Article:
Multi Threading - Part1

 28-May-2013   NityaPrakash     MultiThreading    Comments  0

In this article, I will be revisiting the basic concepts of multi threading. I am going to talk about traditional old style thread creation and playing with ThreadPool. Thread is an independent execution path, that able to run simultaneously with other threads. Every application or program starts with minimum one thread which generally called �main� thread.

The CLR assigns each thread its own memory stack so the local variable are kept separate. All the threads in same process share the same memory space ( HEAP) but creates stacks for each thread.


        static void Main(string[] args)
        {
            Thread t = new Thread(DoWork);
            t.Start();
            DoWork();
            Console.Read();
        }

        static void DoWork()
        {
            for (int i = 0; i < 5; i++)
            {
                Console.Write(i);
            }
        }
	//output:
	//0012341234

In this example DoWork() method was called in 2 threads, and variable �I� is being printed twice. So variable declared inside method which being called in each thread has local scope and being running in different thread, they have separate stack to manage the memory. However if variable declared out side the consuming method than it will be shared by all thread which executing DoWork() method. This situation brings the topic of thread safety. As long as threads are just reading the field or property than it is fine. If multiple methods are running various thread and modifying the static or global variable of class than result will be unpredictable as you wouldn�t be knowing which thread is being using the control that time. In that case, we need to acquire lock on the object being shared among threads.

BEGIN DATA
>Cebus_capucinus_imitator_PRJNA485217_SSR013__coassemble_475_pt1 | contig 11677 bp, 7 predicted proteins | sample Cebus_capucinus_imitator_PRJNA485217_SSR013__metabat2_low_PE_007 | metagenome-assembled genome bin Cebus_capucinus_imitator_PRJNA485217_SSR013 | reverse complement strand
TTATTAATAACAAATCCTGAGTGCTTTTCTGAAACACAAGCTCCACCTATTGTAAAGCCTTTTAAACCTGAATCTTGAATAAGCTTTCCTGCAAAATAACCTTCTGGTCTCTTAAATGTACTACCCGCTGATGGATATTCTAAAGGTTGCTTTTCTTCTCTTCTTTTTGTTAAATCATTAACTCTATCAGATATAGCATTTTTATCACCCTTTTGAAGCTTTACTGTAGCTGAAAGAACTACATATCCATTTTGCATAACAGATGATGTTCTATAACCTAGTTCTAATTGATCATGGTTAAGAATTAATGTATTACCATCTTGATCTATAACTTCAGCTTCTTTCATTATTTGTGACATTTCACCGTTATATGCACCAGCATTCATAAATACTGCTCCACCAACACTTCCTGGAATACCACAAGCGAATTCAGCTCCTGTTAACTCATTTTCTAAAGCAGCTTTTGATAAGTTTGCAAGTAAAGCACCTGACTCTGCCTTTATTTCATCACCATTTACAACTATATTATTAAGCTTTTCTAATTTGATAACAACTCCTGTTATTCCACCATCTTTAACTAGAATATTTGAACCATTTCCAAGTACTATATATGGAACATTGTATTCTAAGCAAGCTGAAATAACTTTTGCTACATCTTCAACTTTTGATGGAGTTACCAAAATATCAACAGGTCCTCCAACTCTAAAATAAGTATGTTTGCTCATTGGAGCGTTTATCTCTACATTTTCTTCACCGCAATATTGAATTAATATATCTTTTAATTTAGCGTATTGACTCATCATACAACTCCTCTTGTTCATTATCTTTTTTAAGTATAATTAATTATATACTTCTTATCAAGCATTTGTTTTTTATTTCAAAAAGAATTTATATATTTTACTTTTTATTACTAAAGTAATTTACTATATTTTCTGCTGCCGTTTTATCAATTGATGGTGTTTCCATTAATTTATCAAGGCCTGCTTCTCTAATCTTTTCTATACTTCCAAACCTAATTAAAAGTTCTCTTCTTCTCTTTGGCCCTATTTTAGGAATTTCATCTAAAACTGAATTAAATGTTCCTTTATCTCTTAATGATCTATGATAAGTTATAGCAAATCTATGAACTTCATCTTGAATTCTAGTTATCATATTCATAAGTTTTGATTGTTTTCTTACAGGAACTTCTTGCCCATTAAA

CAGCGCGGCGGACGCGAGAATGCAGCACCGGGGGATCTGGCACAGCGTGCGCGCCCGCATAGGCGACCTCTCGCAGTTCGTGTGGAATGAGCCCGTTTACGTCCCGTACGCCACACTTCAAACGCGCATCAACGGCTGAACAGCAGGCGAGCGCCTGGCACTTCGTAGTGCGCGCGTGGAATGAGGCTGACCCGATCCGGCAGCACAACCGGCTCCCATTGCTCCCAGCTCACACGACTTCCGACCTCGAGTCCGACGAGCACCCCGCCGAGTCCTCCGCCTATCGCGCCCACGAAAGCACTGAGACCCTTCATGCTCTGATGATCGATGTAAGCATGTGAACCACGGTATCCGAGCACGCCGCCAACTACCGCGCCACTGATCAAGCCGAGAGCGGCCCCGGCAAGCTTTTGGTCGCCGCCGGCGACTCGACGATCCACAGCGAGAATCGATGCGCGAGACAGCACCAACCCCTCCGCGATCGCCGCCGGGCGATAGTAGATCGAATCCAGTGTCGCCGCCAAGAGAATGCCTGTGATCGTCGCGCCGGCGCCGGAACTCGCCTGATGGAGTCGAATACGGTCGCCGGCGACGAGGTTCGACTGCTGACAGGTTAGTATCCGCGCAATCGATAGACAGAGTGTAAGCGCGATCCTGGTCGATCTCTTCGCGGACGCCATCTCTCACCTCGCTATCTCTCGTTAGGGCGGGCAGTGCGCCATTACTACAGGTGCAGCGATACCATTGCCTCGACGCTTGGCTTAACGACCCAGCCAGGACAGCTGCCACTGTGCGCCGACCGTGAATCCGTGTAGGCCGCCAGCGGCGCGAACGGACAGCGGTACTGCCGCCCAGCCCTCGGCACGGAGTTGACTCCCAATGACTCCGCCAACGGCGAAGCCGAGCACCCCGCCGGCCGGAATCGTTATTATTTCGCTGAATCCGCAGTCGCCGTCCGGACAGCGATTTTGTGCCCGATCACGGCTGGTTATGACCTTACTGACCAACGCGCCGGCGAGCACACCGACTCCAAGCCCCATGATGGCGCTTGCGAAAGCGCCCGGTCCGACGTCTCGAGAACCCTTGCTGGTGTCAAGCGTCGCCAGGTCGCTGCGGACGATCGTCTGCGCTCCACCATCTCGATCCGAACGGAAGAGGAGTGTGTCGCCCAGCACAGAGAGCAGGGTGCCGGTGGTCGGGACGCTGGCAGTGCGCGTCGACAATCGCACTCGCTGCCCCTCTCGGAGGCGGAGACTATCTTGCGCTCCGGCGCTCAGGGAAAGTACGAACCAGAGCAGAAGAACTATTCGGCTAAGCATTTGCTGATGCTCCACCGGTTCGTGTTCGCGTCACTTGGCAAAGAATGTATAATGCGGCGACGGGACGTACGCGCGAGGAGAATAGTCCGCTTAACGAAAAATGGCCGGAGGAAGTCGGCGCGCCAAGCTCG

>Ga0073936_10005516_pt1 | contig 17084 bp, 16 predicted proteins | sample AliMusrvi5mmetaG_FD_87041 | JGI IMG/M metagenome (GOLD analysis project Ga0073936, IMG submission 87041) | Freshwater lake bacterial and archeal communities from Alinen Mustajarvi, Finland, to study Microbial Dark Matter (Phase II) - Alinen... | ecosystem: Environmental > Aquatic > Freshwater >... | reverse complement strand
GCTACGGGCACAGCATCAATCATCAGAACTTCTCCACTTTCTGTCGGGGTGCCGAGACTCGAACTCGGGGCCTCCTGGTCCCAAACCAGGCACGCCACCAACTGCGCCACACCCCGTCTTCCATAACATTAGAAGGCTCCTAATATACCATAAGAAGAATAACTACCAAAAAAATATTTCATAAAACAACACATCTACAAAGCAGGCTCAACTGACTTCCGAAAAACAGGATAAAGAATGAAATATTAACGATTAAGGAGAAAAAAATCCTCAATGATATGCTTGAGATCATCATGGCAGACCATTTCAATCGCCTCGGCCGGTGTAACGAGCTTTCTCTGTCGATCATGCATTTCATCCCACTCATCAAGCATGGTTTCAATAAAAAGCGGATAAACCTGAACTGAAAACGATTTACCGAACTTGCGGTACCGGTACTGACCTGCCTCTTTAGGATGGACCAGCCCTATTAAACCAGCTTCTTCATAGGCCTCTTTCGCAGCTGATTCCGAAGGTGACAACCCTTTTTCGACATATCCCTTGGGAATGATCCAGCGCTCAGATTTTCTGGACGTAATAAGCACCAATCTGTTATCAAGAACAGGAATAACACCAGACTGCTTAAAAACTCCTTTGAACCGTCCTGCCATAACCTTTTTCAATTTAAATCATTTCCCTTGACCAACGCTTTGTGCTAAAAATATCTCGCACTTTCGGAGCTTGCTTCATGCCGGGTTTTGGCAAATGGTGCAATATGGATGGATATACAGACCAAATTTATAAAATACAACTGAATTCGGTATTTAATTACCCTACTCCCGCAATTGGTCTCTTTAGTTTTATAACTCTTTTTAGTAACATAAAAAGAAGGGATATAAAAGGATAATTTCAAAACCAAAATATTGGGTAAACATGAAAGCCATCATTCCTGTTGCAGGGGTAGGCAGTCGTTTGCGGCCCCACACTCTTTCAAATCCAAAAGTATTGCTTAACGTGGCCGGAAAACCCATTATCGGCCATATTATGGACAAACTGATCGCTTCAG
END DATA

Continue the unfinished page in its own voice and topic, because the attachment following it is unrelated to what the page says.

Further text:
Join Vs Sleep

There may be some cases when a specific thread should be called after a specific thread finish execution. Thread2 need to execute only, when thread1 process the data to use for thread2.


    class Program
    {
        static void Main(string[] args)
        {
            Thread t1 = new Thread(Process1);
            Thread t2 = new Thread(Process2);
            Thread t3 = new Thread(Process3);

            t1.Start();
            t2.Start();
            t1.Join();
            t3.Start(); //t3 will not start until t1 finish execution.
            Console.Read();
        }

        static void Process1()
        {
            Console.WriteLine("Process 1 started");

            for (int i = 0; i < 10; i++)